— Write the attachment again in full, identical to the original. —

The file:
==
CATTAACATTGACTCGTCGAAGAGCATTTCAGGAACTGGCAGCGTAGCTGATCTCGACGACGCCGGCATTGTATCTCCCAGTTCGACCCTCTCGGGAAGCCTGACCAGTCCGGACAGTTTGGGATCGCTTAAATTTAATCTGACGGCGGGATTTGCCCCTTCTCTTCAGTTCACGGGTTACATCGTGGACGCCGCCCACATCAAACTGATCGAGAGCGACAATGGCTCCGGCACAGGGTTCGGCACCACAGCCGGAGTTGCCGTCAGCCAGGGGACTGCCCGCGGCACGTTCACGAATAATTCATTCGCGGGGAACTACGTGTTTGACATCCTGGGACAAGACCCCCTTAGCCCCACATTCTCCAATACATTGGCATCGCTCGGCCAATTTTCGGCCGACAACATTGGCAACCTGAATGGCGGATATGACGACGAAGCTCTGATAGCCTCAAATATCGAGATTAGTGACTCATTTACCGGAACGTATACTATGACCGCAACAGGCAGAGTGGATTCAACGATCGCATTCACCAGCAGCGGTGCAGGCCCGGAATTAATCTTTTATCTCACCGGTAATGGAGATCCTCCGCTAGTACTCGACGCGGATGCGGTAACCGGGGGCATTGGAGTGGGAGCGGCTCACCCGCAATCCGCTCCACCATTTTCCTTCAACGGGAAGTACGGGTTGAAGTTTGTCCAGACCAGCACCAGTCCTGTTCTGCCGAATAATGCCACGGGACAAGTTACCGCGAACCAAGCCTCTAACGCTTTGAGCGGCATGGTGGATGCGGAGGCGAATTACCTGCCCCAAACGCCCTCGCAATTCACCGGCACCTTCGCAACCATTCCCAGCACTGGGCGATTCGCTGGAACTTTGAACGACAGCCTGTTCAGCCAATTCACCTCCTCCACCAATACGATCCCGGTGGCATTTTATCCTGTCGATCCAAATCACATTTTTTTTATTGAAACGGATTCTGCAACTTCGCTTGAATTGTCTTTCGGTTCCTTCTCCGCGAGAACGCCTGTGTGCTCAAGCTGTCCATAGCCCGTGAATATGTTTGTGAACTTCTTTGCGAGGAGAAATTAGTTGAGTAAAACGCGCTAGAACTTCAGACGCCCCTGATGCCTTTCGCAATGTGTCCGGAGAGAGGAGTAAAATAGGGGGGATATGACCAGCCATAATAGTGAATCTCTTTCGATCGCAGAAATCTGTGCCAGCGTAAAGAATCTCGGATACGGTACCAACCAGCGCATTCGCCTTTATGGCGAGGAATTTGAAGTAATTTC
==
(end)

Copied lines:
CATTAACATTGACTCGTCGAAGAGCATTTCAGGAACTGGCAGCGTAGCTGATCTCGACGACGCCGGCATTGTATCTCCCAGTTCGACCCTCTCGGGAAGCCTGACCAGTCCGGACAGTTTGGGATCGCTTAAATTTAATCTGACGGCGGGATTTGCCCCTTCTCTTCAGTTCACGGGTTACATCGTGGACGCCGCCCACATCAAACTGATCGAGAGCGACAATGGCTCCGGCACAGGGTTCGGCACCACAGCCGGAGTTGCCGTCAGCCAGGGGACTGCCCGCGGCACGTTCACGAATAATTCATTCGCGGGGAACTACGTGTTTGACATCCTGGGACAAGACCCCCTTAGCCCCACATTCTCCAATACATTGGCATCGCTCGGCCAATTTTCGGCCGACAACATTGGCAACCTGAATGGCGGATATGACGACGAAGCTCTGATAGCCTCAAATATCGAGATTAGTGACTCATTTACCGGAACGTATACTATGACCGCAACAGGCAGAGTGGATTCAACGATCGCATTCACCAGCAGCGGTGCAGGCCCGGAATTAATCTTTTATCTCACCGGTAATGGAGATCCTCCGCTAGTACTCGACGCGGATGCGGTAACCGGGGGCATTGGAGTGGGAGCGGCTCACCCGCAATCCGCTCCACCATTTTCCTTCAACGGGAAGTACGGGTTGAAGTTTGTCCAGACCAGCACCAGTCCTGTTCTGCCGAATAATGCCACGGGACAAGTTACCGCGAACCAAGCCTCTAACGCTTTGAGCGGCATGGTGGATGCGGAGGCGAATTACCTGCCCCAAACGCCCTCGCAATTCACCGGCACCTTCGCAACCATTCCCAGCACTGGGCGATTCGCTGGAACTTTGAACGACAGCCTGTTCAGCCAATTCACCTCCTCCACCAATACGATCCCGGTGGCATTTTATCCTGTCGATCCAAATCACATTTTTTTTATTGAAACGGATTCTGCAACTTCGCTTGAATTGTCTTTCGGTTCCTTCTCCGCGAGAACGCCTGTGTGCTCAAGCTGTCCATAGCCCGTGAATATGTTTGTGAACTTCTTTGCGAGGAGAAATTAGTTGAGTAAAACGCGCTAGAACTTCAGACGCCCCTGATGCCTTTCGCAATGTGTCCGGAGAGAGGAGTAAAATAGGGGGGATATGACCAGCCATAATAGTGAATCTCTTTCGATCGCAGAAATCTGTGCCAGCGTAAAGAATCTCGGATACGGTACCAACCAGCGCATTCGCCTTTATGGCGAGGAATTTGAAGTAATTTC